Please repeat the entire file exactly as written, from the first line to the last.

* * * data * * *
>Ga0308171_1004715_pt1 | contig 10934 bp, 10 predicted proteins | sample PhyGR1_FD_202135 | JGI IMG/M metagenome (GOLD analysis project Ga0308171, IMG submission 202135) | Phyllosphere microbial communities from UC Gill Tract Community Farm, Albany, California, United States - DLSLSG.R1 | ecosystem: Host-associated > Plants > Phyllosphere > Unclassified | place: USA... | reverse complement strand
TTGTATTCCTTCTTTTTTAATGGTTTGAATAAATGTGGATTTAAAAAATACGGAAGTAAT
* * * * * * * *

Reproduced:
>Ga0308171_1004715_pt1 | contig 10934 bp, 10 predicted proteins | sample PhyGR1_FD_202135 | JGI IMG/M metagenome (GOLD analysis project Ga0308171, IMG submission 202135) | Phyllosphere microbial communities from UC Gill Tract Community Farm, Albany, California, United States - DLSLSG.R1 | ecosystem: Host-associated > Plants > Phyllosphere > Unclassified | place: USA... | reverse complement strand
TTGTATTCCTTCTTTTTTAATGGTTTGAATAAATGTGGATTTAAAAAATACGGAAGTAAT